And yet, so many people still cling to the Gone-With-The-Wind illusion, that the  noble days of the South can be found before the war, when happy slaves sang zippidy-do-dah for the plantation owners as they sipped their sweet mint juleps and read Ivanhoe and Byron between piano recitals at the plantation halls.

As that great Southern editor Reese Cleghorn once said of the aftermath of the war:  “If there is a South in the future, and if there is a civilization, it may be because we got soft enough and subtle enough and loving and cunning enough to make do during the cyclone.”   

My great-grandmother, the daughter of that Confederate colonel killed at Gettysburg, found life unbearable in the reconstructed South. How often did she have to tell the kids there was nothing to eat? She jumped down a well, and killed herself, rather than see in the 20th century.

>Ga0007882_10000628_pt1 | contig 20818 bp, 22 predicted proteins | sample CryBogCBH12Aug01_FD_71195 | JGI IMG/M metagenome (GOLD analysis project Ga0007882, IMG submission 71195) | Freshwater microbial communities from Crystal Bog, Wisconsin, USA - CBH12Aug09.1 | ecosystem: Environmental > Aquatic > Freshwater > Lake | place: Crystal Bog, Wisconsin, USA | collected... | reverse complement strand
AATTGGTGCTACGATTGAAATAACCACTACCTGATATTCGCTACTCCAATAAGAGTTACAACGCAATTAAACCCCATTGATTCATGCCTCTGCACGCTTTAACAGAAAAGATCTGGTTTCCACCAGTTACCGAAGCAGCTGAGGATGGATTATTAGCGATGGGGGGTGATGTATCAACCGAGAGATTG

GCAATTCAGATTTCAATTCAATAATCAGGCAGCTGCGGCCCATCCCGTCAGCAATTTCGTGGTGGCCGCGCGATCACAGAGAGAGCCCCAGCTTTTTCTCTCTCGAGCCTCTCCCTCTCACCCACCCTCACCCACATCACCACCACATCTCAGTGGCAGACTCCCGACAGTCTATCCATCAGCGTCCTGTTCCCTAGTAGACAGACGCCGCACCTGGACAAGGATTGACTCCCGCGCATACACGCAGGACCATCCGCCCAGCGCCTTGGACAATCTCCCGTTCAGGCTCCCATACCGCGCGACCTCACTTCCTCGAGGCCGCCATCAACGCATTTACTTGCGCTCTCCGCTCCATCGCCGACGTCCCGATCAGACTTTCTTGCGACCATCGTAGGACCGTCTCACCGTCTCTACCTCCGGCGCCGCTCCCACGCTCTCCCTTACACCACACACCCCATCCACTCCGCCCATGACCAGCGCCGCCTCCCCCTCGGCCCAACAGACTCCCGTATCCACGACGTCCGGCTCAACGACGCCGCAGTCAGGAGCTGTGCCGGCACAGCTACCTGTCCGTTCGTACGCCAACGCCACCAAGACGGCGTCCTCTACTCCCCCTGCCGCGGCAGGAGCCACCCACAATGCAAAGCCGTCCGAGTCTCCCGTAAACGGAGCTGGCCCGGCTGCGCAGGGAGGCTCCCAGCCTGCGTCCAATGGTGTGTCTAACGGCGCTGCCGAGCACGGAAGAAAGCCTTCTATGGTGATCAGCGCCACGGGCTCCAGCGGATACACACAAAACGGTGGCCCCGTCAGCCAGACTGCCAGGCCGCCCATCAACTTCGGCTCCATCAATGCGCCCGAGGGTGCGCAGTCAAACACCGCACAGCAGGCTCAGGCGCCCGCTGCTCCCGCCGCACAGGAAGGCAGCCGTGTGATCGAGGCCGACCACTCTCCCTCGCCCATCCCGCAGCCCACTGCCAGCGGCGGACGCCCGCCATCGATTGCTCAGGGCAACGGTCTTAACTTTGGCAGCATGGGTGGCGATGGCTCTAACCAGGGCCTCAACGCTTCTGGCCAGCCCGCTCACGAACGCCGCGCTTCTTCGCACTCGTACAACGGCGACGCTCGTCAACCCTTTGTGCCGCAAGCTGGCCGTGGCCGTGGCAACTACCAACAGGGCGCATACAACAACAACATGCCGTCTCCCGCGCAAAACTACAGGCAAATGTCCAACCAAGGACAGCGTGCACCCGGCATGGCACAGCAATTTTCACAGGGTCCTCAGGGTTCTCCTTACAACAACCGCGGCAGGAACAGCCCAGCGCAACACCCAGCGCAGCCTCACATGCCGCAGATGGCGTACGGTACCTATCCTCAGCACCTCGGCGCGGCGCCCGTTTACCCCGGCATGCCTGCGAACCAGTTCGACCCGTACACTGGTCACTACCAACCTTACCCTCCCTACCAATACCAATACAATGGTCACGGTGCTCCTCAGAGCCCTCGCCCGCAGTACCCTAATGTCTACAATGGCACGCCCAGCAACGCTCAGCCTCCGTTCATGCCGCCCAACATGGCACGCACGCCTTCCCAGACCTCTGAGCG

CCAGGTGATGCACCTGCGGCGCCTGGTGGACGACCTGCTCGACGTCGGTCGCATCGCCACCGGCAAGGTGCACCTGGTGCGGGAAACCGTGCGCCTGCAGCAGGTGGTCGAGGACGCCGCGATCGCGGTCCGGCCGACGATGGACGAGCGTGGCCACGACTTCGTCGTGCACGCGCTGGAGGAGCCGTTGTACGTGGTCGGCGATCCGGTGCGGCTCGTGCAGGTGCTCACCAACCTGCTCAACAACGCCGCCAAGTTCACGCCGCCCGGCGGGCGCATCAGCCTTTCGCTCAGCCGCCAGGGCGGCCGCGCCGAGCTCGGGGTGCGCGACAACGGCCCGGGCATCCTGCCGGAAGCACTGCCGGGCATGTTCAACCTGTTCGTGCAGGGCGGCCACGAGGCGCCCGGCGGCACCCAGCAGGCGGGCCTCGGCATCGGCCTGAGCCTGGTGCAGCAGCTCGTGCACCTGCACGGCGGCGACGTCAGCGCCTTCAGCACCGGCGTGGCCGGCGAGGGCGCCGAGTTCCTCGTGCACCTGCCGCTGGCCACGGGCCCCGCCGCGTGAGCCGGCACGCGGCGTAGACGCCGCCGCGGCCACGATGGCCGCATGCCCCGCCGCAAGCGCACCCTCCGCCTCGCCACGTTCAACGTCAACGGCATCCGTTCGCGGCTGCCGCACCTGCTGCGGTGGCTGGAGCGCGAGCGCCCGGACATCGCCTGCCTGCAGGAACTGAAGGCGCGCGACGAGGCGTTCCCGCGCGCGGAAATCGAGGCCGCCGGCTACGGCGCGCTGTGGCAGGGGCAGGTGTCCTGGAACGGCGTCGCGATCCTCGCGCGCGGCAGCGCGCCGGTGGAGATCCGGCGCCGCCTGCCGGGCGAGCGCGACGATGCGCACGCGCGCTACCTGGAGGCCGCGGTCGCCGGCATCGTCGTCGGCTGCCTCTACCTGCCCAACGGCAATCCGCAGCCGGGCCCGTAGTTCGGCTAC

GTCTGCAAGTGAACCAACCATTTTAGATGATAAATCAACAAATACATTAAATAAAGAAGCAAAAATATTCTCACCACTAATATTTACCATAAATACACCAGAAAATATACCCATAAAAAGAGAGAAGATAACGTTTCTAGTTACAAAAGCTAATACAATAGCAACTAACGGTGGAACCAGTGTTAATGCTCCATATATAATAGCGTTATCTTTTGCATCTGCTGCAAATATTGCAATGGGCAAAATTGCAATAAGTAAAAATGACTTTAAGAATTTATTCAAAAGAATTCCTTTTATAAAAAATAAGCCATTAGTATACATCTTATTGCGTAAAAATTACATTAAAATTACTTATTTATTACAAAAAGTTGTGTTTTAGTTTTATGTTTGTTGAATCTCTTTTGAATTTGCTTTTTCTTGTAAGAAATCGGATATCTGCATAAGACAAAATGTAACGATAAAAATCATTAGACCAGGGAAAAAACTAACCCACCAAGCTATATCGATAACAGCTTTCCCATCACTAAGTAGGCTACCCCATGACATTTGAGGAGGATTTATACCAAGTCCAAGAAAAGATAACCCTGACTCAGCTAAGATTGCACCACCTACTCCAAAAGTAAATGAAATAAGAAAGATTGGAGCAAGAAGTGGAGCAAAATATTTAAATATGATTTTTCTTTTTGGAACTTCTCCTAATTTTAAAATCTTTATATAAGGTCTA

Does anyone in the 21st century have the nerve to remind Southerners of the cost of that war, of the depth of the tragedy, the senselessness of the slaughter? To remind them that their search for meaning is over, and they have come up empty handed? That the swindlers of history have lied, for 150 years, in their feeble attempt to bring childish meaning to the ghastly carnage?

So, please,  let’s end Confederate History Month in Virginia, put all those statues in the museums where they belong, and stop publishing all those Civil War glory books.

The most important service we could render to our veterans is simply this:  When we talk about war, let’s try to talk about how we might prevent it in the future.

This is not just some yankee talkin’ at y’all here. I’m from Virginia, and I know what the war cost. And I know how my family suffered, how all of  my relatives — who  now include black, white, and Cherokee too – how they all suffered.

That’s all what that war was about.

So we’re calling in the troops.

It’s over, boys.

Furl that flag.